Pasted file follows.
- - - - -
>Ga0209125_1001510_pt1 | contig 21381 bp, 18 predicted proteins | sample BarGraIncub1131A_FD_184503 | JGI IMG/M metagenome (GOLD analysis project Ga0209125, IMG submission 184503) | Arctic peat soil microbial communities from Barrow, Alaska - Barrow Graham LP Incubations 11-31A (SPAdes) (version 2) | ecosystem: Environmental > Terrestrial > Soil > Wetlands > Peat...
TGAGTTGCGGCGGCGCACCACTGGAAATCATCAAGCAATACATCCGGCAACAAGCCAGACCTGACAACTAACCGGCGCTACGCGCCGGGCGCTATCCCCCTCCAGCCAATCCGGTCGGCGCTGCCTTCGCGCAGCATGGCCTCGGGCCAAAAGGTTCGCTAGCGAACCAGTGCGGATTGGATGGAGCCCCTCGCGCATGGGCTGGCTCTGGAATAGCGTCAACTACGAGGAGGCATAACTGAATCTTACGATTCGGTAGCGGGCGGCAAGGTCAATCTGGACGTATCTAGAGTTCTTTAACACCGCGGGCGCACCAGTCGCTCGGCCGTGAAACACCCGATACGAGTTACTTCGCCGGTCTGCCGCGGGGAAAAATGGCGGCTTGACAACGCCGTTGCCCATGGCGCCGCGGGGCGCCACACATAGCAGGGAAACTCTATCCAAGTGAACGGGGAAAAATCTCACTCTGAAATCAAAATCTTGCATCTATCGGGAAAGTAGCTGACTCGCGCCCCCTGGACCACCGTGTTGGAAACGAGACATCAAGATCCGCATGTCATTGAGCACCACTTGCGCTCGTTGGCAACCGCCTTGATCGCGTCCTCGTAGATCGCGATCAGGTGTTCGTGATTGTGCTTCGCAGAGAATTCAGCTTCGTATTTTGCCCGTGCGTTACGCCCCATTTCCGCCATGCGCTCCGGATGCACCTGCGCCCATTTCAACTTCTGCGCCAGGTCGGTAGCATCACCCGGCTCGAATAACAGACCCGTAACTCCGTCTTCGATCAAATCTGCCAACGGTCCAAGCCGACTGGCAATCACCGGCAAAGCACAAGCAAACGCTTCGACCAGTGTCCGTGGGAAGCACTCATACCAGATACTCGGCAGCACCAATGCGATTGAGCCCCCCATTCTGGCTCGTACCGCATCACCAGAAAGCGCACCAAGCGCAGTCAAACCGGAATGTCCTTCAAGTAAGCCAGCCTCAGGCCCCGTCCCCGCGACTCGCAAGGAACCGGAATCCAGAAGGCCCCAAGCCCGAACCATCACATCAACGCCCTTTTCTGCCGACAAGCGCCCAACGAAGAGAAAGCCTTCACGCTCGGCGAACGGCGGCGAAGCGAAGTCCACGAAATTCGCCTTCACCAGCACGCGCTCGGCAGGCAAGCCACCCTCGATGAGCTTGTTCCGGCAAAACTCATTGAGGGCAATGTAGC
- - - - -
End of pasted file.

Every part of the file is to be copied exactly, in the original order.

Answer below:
>Ga0209125_1001510_pt1 | contig 21381 bp, 18 predicted proteins | sample BarGraIncub1131A_FD_184503 | JGI IMG/M metagenome (GOLD analysis project Ga0209125, IMG submission 184503) | Arctic peat soil microbial communities from Barrow, Alaska - Barrow Graham LP Incubations 11-31A (SPAdes) (version 2) | ecosystem: Environmental > Terrestrial > Soil > Wetlands > Peat...
TGAGTTGCGGCGGCGCACCACTGGAAATCATCAAGCAATACATCCGGCAACAAGCCAGACCTGACAACTAACCGGCGCTACGCGCCGGGCGCTATCCCCCTCCAGCCAATCCGGTCGGCGCTGCCTTCGCGCAGCATGGCCTCGGGCCAAAAGGTTCGCTAGCGAACCAGTGCGGATTGGATGGAGCCCCTCGCGCATGGGCTGGCTCTGGAATAGCGTCAACTACGAGGAGGCATAACTGAATCTTACGATTCGGTAGCGGGCGGCAAGGTCAATCTGGACGTATCTAGAGTTCTTTAACACCGCGGGCGCACCAGTCGCTCGGCCGTGAAACACCCGATACGAGTTACTTCGCCGGTCTGCCGCGGGGAAAAATGGCGGCTTGACAACGCCGTTGCCCATGGCGCCGCGGGGCGCCACACATAGCAGGGAAACTCTATCCAAGTGAACGGGGAAAAATCTCACTCTGAAATCAAAATCTTGCATCTATCGGGAAAGTAGCTGACTCGCGCCCCCTGGACCACCGTGTTGGAAACGAGACATCAAGATCCGCATGTCATTGAGCACCACTTGCGCTCGTTGGCAACCGCCTTGATCGCGTCCTCGTAGATCGCGATCAGGTGTTCGTGATTGTGCTTCGCAGAGAATTCAGCTTCGTATTTTGCCCGTGCGTTACGCCCCATTTCCGCCATGCGCTCCGGATGCACCTGCGCCCATTTCAACTTCTGCGCCAGGTCGGTAGCATCACCCGGCTCGAATAACAGACCCGTAACTCCGTCTTCGATCAAATCTGCCAACGGTCCAAGCCGACTGGCAATCACCGGCAAAGCACAAGCAAACGCTTCGACCAGTGTCCGTGGGAAGCACTCATACCAGATACTCGGCAGCACCAATGCGATTGAGCCCCCCATTCTGGCTCGTACCGCATCACCAGAAAGCGCACCAAGCGCAGTCAAACCGGAATGTCCTTCAAGTAAGCCAGCCTCAGGCCCCGTCCCCGCGACTCGCAAGGAACCGGAATCCAGAAGGCCCCAAGCCCGAACCATCACATCAACGCCCTTTTCTGCCGACAAGCGCCCAACGAAGAGAAAGCCTTCACGCTCGGCGAACGGCGGCGAAGCGAAGTCCACGAAATTCGCCTTCACCAGCACGCGCTCGGCAGGCAAGCCACCCTCGATGAGCTTGTTCCGGCAAAACTCATTGAGGGCAATGTAGC